ISSN: 0012-186X
    E-ISSN: 1432-0428
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  • 5
    Language: English
    In: Journal of the American College of Cardiology, 05 April 2016, Vol.67(13), pp.602-602
    Description: To link to full-text access for this article, visit this link: http://dx.doi.org/10.1016/S0735-1097(16)30603-9 Byline: Satu Vaara, Emmi Tikkanen, Olavi Parkkonen, Marja-Liisa Lokki, Samuli Ripatti, Markus Perola, Markku S. Nieminen, Juha Sinisalo Author Affiliation: Heart and Lung Center HUCH, Helsinki University Central Hospital, Helsinki, Finland Article Note: (footnote) Poster Contributions Poster Area, South Hall A1 Sunday, April 03, 2016, 3:45 p.m.-4:30 p.m. Session Title: Acute Coronary Syndromes: Going One Step More Basic Abstract Category: 13. Acute Coronary Syndromes: Basic Presentation Number: 1214-036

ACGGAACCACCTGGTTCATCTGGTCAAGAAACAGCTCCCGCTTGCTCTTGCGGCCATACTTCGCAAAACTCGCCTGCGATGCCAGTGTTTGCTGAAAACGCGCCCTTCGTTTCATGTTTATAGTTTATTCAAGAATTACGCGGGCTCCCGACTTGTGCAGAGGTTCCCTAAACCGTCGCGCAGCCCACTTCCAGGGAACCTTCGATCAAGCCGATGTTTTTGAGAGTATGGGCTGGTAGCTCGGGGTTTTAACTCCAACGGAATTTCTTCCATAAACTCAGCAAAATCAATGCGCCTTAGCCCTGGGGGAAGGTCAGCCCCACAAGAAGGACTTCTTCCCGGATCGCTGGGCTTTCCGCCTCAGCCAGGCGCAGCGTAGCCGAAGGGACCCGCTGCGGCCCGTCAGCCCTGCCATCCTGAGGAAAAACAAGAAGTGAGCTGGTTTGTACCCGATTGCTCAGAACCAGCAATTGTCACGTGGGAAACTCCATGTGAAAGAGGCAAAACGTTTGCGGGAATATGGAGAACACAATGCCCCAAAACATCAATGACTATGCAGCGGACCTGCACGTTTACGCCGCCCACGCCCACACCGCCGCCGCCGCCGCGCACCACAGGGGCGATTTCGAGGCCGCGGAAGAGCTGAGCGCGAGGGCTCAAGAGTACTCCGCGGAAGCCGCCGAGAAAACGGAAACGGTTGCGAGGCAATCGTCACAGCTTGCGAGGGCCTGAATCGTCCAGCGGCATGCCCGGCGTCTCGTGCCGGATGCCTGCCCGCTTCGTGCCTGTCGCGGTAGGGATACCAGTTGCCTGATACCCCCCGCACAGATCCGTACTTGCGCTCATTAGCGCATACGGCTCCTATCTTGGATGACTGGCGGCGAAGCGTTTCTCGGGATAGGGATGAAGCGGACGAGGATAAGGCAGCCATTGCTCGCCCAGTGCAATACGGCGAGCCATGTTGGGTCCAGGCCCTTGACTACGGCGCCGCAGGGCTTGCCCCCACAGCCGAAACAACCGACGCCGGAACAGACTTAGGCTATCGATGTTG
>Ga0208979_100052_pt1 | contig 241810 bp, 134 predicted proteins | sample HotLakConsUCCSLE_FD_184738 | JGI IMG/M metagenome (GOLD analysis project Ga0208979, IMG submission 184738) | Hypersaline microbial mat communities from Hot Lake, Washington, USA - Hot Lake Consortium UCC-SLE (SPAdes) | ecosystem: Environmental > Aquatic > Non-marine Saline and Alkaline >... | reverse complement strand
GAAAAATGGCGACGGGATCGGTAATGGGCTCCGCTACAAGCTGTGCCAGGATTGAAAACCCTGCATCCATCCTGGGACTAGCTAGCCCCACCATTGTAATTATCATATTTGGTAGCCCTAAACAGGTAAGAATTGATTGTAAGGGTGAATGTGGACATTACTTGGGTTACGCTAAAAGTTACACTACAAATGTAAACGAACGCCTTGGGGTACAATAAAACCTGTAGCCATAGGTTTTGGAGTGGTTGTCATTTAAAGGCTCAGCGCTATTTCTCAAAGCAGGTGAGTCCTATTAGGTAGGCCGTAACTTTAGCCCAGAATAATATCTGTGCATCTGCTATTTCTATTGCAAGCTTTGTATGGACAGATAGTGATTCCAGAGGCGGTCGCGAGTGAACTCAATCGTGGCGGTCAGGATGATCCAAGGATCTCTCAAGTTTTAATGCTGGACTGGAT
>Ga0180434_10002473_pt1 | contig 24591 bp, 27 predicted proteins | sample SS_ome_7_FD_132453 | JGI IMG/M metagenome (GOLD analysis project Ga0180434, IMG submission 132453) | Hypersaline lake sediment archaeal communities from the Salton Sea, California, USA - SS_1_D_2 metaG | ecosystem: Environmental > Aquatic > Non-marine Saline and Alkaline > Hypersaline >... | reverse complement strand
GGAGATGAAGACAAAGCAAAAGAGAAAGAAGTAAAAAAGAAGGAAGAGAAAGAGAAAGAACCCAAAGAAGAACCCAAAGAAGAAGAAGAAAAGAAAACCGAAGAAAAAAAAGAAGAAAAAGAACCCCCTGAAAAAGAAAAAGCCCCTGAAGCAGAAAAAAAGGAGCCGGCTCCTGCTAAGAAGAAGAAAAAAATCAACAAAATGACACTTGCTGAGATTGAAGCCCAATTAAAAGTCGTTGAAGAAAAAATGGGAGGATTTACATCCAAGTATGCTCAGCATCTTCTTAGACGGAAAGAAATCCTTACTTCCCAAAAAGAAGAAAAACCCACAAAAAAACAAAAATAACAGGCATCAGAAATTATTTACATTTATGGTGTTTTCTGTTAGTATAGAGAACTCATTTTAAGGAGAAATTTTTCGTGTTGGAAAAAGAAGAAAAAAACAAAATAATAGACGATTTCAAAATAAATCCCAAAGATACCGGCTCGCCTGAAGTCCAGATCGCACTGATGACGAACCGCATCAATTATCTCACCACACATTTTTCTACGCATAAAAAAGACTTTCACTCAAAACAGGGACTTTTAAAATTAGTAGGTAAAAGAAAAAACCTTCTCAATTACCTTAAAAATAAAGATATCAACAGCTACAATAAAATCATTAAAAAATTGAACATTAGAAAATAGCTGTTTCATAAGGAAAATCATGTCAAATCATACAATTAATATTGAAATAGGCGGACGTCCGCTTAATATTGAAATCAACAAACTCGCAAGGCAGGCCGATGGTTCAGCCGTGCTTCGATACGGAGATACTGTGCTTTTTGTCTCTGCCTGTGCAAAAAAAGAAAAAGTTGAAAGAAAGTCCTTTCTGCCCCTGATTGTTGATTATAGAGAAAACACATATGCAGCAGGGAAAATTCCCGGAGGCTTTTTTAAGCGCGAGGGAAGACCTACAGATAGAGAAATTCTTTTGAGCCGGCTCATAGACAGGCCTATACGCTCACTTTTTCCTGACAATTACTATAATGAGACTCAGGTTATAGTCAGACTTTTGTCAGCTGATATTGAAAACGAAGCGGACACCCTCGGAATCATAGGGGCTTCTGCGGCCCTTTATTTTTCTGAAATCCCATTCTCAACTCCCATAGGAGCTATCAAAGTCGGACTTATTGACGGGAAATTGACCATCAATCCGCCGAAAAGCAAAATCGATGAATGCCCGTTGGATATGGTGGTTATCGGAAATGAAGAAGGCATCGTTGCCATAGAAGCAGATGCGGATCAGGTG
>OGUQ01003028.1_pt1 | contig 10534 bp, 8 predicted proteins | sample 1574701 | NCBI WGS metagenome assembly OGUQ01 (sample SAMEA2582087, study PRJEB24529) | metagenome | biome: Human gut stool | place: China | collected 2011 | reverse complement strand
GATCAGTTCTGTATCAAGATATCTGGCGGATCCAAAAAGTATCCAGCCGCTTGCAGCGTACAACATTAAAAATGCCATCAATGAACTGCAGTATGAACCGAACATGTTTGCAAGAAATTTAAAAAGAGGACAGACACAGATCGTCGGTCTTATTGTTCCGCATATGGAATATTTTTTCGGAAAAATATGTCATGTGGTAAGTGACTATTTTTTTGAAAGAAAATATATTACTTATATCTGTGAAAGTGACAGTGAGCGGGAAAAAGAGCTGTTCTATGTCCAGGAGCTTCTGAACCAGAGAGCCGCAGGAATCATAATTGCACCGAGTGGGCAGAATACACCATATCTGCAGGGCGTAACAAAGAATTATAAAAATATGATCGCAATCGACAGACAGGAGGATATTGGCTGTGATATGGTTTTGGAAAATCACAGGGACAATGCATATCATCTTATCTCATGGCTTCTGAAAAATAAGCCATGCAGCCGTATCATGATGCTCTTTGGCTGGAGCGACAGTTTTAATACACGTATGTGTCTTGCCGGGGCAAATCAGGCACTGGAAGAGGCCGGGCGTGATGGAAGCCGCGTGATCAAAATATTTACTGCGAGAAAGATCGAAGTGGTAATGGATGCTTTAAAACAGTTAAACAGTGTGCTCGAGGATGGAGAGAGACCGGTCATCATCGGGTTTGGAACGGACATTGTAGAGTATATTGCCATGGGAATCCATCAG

Keywords: Medicine
    ISSN: 0735-1097
    E-ISSN: 1558-3597
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  • 6
    In: Anesthesiology, 2013, Vol.119(6), pp.1422-1433